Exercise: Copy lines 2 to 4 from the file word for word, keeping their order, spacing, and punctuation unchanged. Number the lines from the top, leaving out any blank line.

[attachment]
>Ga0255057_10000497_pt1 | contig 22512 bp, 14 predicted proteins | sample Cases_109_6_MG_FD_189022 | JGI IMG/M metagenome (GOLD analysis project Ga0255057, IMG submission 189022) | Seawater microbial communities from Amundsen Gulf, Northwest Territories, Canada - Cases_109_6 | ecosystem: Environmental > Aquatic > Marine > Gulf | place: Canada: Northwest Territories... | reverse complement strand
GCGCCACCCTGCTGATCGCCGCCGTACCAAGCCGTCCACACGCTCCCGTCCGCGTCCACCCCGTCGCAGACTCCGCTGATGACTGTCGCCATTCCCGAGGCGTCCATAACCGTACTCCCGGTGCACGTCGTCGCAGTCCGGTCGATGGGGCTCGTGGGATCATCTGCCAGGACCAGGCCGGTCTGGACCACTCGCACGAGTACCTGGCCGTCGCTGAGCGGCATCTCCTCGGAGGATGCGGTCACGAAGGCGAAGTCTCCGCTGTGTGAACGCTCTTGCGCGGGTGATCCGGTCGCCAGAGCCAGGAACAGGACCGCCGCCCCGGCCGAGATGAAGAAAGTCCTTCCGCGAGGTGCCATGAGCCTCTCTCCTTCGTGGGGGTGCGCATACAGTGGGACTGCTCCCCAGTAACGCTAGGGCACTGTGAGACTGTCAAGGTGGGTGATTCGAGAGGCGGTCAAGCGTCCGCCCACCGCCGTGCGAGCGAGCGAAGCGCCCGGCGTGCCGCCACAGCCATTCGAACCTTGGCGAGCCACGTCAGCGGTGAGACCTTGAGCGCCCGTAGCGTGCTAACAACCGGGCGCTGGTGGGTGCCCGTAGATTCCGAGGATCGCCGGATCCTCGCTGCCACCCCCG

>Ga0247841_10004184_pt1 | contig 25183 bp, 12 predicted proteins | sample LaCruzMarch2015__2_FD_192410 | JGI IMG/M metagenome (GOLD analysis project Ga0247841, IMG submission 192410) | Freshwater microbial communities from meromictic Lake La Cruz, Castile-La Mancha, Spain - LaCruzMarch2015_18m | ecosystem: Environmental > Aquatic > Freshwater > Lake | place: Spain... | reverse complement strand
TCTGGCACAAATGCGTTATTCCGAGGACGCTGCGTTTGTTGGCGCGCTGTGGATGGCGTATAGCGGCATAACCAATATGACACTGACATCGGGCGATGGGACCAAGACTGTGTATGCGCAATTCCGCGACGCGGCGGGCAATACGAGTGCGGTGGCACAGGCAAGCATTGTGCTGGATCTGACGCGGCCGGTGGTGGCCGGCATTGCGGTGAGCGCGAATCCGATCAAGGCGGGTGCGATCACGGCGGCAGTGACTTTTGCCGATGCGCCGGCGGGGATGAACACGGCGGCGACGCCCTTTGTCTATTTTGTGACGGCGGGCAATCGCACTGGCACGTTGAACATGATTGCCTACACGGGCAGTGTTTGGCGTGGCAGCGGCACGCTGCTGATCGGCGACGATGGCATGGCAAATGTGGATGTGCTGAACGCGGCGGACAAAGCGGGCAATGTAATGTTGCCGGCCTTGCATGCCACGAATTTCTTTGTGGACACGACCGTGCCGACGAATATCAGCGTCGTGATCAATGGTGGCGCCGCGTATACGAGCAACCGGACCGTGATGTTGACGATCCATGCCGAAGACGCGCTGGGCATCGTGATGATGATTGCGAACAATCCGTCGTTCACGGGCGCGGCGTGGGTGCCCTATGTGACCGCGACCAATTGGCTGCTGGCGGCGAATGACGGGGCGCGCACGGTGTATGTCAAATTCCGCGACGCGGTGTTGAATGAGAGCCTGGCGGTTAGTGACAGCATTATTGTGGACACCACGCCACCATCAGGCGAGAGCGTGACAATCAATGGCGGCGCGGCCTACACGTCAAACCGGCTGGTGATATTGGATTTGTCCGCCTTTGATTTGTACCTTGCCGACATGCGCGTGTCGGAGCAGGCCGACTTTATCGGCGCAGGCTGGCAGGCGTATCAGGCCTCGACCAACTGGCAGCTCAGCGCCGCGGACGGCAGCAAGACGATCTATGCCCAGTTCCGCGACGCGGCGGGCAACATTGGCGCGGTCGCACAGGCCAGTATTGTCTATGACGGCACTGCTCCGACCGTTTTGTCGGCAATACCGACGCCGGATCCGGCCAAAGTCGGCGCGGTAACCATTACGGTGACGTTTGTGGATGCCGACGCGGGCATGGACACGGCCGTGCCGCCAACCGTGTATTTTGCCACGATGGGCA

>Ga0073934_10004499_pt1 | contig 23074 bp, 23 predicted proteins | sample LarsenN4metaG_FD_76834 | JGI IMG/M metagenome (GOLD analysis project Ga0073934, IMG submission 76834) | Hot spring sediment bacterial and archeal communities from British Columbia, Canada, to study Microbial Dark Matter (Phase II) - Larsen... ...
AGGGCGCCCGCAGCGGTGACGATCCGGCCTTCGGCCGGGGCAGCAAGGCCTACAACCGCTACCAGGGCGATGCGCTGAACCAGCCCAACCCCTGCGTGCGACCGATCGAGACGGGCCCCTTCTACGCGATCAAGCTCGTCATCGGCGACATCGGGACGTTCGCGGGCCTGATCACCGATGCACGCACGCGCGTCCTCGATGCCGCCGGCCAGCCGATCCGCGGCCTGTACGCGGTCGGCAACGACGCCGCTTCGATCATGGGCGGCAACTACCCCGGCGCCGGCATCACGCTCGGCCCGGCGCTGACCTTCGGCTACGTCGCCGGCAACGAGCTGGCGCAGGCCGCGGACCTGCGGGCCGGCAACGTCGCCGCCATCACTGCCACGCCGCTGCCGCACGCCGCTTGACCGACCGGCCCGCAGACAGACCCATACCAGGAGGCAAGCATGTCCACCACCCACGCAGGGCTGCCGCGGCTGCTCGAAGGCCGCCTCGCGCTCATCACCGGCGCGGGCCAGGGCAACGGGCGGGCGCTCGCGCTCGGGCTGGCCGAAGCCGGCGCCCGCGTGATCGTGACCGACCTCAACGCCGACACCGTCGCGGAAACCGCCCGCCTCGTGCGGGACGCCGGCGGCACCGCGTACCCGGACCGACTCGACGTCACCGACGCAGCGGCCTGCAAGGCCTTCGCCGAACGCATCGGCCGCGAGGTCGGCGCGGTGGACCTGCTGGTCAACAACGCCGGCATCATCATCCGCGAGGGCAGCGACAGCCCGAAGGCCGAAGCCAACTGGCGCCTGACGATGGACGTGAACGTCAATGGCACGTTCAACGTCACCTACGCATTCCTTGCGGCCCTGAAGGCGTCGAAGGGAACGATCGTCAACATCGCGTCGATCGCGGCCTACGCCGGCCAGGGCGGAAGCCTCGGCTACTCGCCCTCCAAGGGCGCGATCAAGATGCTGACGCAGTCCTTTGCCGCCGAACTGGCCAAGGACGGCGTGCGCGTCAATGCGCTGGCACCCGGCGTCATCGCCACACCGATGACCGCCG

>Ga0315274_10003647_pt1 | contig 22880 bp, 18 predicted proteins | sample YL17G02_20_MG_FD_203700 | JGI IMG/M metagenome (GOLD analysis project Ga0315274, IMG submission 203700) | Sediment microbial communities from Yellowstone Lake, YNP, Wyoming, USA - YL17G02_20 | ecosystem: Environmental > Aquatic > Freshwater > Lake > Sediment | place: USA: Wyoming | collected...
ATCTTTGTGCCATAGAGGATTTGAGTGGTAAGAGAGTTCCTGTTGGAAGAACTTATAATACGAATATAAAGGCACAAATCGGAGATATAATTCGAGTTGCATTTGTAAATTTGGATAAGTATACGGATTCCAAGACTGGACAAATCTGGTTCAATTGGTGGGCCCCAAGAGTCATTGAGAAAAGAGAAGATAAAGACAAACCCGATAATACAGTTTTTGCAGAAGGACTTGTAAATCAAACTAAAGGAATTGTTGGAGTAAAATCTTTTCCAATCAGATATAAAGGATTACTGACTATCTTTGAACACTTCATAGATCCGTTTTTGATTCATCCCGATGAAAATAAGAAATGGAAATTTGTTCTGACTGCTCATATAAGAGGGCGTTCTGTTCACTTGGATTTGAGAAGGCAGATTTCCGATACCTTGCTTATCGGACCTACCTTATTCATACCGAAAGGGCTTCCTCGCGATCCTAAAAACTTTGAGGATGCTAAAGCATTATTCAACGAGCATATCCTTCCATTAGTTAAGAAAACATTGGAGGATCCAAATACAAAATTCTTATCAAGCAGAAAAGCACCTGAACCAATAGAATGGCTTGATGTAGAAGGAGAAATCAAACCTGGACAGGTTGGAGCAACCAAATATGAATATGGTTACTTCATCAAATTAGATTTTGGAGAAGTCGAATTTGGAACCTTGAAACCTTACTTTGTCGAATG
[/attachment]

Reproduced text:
GCGCCACCCTGCTGATCGCCGCCGTACCAAGCCGTCCACACGCTCCCGTCCGCGTCCACCCCGTCGCAGACTCCGCTGATGACTGTCGCCATTCCCGAGGCGTCCATAACCGTACTCCCGGTGCACGTCGTCGCAGTCCGGTCGATGGGGCTCGTGGGATCATCTGCCAGGACCAGGCCGGTCTGGACCACTCGCACGAGTACCTGGCCGTCGCTGAGCGGCATCTCCTCGGAGGATGCGGTCACGAAGGCGAAGTCTCCGCTGTGTGAACGCTCTTGCGCGGGTGATCCGGTCGCCAGAGCCAGGAACAGGACCGCCGCCCCGGCCGAGATGAAGAAAGTCCTTCCGCGAGGTGCCATGAGCCTCTCTCCTTCGTGGGGGTGCGCATACAGTGGGACTGCTCCCCAGTAACGCTAGGGCACTGTGAGACTGTCAAGGTGGGTGATTCGAGAGGCGGTCAAGCGTCCGCCCACCGCCGTGCGAGCGAGCGAAGCGCCCGGCGTGCCGCCACAGCCATTCGAACCTTGGCGAGCCACGTCAGCGGTGAGACCTTGAGCGCCCGTAGCGTGCTAACAACCGGGCGCTGGTGGGTGCCCGTAGATTCCGAGGATCGCCGGATCCTCGCTGCCACCCCCG

>Ga0247841_10004184_pt1 | contig 25183 bp, 12 predicted proteins | sample LaCruzMarch2015__2_FD_192410 | JGI IMG/M metagenome (GOLD analysis project Ga0247841, IMG submission 192410) | Freshwater microbial communities from meromictic Lake La Cruz, Castile-La Mancha, Spain - LaCruzMarch2015_18m | ecosystem: Environmental > Aquatic > Freshwater > Lake | place: Spain... | reverse complement strand
TCTGGCACAAATGCGTTATTCCGAGGACGCTGCGTTTGTTGGCGCGCTGTGGATGGCGTATAGCGGCATAACCAATATGACACTGACATCGGGCGATGGGACCAAGACTGTGTATGCGCAATTCCGCGACGCGGCGGGCAATACGAGTGCGGTGGCACAGGCAAGCATTGTGCTGGATCTGACGCGGCCGGTGGTGGCCGGCATTGCGGTGAGCGCGAATCCGATCAAGGCGGGTGCGATCACGGCGGCAGTGACTTTTGCCGATGCGCCGGCGGGGATGAACACGGCGGCGACGCCCTTTGTCTATTTTGTGACGGCGGGCAATCGCACTGGCACGTTGAACATGATTGCCTACACGGGCAGTGTTTGGCGTGGCAGCGGCACGCTGCTGATCGGCGACGATGGCATGGCAAATGTGGATGTGCTGAACGCGGCGGACAAAGCGGGCAATGTAATGTTGCCGGCCTTGCATGCCACGAATTTCTTTGTGGACACGACCGTGCCGACGAATATCAGCGTCGTGATCAATGGTGGCGCCGCGTATACGAGCAACCGGACCGTGATGTTGACGATCCATGCCGAAGACGCGCTGGGCATCGTGATGATGATTGCGAACAATCCGTCGTTCACGGGCGCGGCGTGGGTGCCCTATGTGACCGCGACCAATTGGCTGCTGGCGGCGAATGACGGGGCGCGCACGGTGTATGTCAAATTCCGCGACGCGGTGTTGAATGAGAGCCTGGCGGTTAGTGACAGCATTATTGTGGACACCACGCCACCATCAGGCGAGAGCGTGACAATCAATGGCGGCGCGGCCTACACGTCAAACCGGCTGGTGATATTGGATTTGTCCGCCTTTGATTTGTACCTTGCCGACATGCGCGTGTCGGAGCAGGCCGACTTTATCGGCGCAGGCTGGCAGGCGTATCAGGCCTCGACCAACTGGCAGCTCAGCGCCGCGGACGGCAGCAAGACGATCTATGCCCAGTTCCGCGACGCGGCGGGCAACATTGGCGCGGTCGCACAGGCCAGTATTGTCTATGACGGCACTGCTCCGACCGTTTTGTCGGCAATACCGACGCCGGATCCGGCCAAAGTCGGCGCGGTAACCATTACGGTGACGTTTGTGGATGCCGACGCGGGCATGGACACGGCCGTGCCGCCAACCGTGTATTTTGCCACGATGGGCA